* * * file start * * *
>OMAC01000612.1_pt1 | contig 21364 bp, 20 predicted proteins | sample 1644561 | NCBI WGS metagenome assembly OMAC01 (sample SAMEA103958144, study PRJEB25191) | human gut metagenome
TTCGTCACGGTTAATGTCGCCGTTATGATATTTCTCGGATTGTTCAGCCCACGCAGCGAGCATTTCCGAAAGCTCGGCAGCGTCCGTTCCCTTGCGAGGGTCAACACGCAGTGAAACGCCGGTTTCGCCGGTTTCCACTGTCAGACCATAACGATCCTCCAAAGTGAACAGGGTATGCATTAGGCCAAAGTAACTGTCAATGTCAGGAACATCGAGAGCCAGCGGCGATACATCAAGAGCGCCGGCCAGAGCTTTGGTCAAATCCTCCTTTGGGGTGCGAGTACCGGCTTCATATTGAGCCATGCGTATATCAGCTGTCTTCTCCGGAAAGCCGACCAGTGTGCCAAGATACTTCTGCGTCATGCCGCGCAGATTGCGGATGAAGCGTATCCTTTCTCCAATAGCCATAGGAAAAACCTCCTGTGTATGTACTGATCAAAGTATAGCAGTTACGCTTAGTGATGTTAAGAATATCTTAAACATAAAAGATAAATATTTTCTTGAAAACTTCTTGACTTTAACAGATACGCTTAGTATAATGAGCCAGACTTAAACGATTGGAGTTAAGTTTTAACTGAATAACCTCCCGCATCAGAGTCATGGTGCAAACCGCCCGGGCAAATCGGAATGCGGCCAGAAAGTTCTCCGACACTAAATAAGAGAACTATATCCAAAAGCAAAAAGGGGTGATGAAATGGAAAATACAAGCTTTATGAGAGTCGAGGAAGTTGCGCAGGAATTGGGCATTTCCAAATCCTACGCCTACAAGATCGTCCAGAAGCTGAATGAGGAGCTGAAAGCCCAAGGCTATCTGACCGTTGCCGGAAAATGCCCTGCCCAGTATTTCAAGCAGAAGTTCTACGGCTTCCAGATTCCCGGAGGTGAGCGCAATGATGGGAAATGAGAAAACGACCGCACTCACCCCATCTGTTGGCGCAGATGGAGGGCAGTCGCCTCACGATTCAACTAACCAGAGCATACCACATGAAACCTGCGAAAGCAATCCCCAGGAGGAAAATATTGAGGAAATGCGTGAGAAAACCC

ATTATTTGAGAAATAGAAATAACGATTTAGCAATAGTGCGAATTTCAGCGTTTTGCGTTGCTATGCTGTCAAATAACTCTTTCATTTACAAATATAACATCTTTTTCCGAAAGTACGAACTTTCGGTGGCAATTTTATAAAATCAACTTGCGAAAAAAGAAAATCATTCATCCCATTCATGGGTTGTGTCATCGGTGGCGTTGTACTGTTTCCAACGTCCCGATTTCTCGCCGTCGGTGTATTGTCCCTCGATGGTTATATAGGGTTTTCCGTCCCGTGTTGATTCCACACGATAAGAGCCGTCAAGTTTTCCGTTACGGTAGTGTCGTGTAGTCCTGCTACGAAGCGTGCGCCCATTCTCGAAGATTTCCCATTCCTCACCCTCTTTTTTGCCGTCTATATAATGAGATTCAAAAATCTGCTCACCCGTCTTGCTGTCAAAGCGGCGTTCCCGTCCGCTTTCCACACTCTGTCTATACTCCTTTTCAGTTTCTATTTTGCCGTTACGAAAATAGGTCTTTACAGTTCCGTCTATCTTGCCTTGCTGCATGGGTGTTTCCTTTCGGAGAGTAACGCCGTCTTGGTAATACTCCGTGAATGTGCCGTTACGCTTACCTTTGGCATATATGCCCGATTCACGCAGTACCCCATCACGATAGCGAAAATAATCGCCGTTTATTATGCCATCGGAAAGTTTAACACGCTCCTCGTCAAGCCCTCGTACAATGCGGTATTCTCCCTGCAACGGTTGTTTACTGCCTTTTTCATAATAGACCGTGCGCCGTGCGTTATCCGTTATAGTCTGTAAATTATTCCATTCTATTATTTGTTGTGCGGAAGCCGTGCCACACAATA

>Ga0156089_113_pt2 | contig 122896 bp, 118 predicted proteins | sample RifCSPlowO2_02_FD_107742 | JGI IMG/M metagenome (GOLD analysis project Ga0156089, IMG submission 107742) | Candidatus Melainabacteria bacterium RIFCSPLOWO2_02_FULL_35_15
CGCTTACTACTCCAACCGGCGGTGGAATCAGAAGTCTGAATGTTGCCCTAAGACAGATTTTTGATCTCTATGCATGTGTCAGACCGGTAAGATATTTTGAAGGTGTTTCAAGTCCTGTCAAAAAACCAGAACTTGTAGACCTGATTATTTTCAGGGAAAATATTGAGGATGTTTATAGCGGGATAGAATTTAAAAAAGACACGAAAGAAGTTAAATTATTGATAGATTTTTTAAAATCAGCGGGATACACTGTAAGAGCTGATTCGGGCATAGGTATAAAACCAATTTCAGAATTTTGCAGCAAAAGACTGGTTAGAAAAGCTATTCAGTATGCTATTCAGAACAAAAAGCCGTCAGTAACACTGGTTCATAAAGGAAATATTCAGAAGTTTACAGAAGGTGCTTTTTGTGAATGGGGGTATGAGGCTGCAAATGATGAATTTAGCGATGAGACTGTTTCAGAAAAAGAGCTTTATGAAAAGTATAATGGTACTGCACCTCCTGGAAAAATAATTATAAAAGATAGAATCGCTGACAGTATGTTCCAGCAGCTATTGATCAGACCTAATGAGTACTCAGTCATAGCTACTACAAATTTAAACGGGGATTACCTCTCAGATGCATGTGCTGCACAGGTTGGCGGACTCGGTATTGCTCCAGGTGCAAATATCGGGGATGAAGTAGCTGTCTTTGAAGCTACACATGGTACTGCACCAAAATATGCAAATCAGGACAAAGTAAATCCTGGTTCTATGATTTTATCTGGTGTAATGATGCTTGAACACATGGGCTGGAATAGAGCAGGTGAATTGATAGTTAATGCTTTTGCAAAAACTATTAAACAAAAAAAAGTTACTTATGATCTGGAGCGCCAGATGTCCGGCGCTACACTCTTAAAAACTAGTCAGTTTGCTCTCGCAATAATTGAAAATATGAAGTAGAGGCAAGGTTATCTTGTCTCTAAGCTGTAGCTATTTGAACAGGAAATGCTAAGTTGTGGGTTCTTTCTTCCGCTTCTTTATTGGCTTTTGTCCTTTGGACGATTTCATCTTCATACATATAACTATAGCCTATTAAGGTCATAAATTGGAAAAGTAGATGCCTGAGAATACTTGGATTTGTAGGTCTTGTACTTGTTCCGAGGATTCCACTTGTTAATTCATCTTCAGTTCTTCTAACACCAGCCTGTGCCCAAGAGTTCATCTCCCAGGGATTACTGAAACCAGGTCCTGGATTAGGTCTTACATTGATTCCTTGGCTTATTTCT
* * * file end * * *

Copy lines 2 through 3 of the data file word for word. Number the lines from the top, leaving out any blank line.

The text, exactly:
TTCGTCACGGTTAATGTCGCCGTTATGATATTTCTCGGATTGTTCAGCCCACGCAGCGAGCATTTCCGAAAGCTCGGCAGCGTCCGTTCCCTTGCGAGGGTCAACACGCAGTGAAACGCCGGTTTCGCCGGTTTCCACTGTCAGACCATAACGATCCTCCAAAGTGAACAGGGTATGCATTAGGCCAAAGTAACTGTCAATGTCAGGAACATCGAGAGCCAGCGGCGATACATCAAGAGCGCCGGCCAGAGCTTTGGTCAAATCCTCCTTTGGGGTGCGAGTACCGGCTTCATATTGAGCCATGCGTATATCAGCTGTCTTCTCCGGAAAGCCGACCAGTGTGCCAAGATACTTCTGCGTCATGCCGCGCAGATTGCGGATGAAGCGTATCCTTTCTCCAATAGCCATAGGAAAAACCTCCTGTGTATGTACTGATCAAAGTATAGCAGTTACGCTTAGTGATGTTAAGAATATCTTAAACATAAAAGATAAATATTTTCTTGAAAACTTCTTGACTTTAACAGATACGCTTAGTATAATGAGCCAGACTTAAACGATTGGAGTTAAGTTTTAACTGAATAACCTCCCGCATCAGAGTCATGGTGCAAACCGCCCGGGCAAATCGGAATGCGGCCAGAAAGTTCTCCGACACTAAATAAGAGAACTATATCCAAAAGCAAAAAGGGGTGATGAAATGGAAAATACAAGCTTTATGAGAGTCGAGGAAGTTGCGCAGGAATTGGGCATTTCCAAATCCTACGCCTACAAGATCGTCCAGAAGCTGAATGAGGAGCTGAAAGCCCAAGGCTATCTGACCGTTGCCGGAAAATGCCCTGCCCAGTATTTCAAGCAGAAGTTCTACGGCTTCCAGATTCCCGGAGGTGAGCGCAATGATGGGAAATGAGAAAACGACCGCACTCACCCCATCTGTTGGCGCAGATGGAGGGCAGTCGCCTCACGATTCAACTAACCAGAGCATACCACATGAAACCTGCGAAAGCAATCCCCAGGAGGAAAATATTGAGGAAATGCGTGAGAAAACCC

ATTATTTGAGAAATAGAAATAACGATTTAGCAATAGTGCGAATTTCAGCGTTTTGCGTTGCTATGCTGTCAAATAACTCTTTCATTTACAAATATAACATCTTTTTCCGAAAGTACGAACTTTCGGTGGCAATTTTATAAAATCAACTTGCGAAAAAAGAAAATCATTCATCCCATTCATGGGTTGTGTCATCGGTGGCGTTGTACTGTTTCCAACGTCCCGATTTCTCGCCGTCGGTGTATTGTCCCTCGATGGTTATATAGGGTTTTCCGTCCCGTGTTGATTCCACACGATAAGAGCCGTCAAGTTTTCCGTTACGGTAGTGTCGTGTAGTCCTGCTACGAAGCGTGCGCCCATTCTCGAAGATTTCCCATTCCTCACCCTCTTTTTTGCCGTCTATATAATGAGATTCAAAAATCTGCTCACCCGTCTTGCTGTCAAAGCGGCGTTCCCGTCCGCTTTCCACACTCTGTCTATACTCCTTTTCAGTTTCTATTTTGCCGTTACGAAAATAGGTCTTTACAGTTCCGTCTATCTTGCCTTGCTGCATGGGTGTTTCCTTTCGGAGAGTAACGCCGTCTTGGTAATACTCCGTGAATGTGCCGTTACGCTTACCTTTGGCATATATGCCCGATTCACGCAGTACCCCATCACGATAGCGAAAATAATCGCCGTTTATTATGCCATCGGAAAGTTTAACACGCTCCTCGTCAAGCCCTCGTACAATGCGGTATTCTCCCTGCAACGGTTGTTTACTGCCTTTTTCATAATAGACCGTGCGCCGTGCGTTATCCGTTATAGTCTGTAAATTATTCCATTCTATTATTTGTTGTGCGGAAGCCGTGCCACACAATA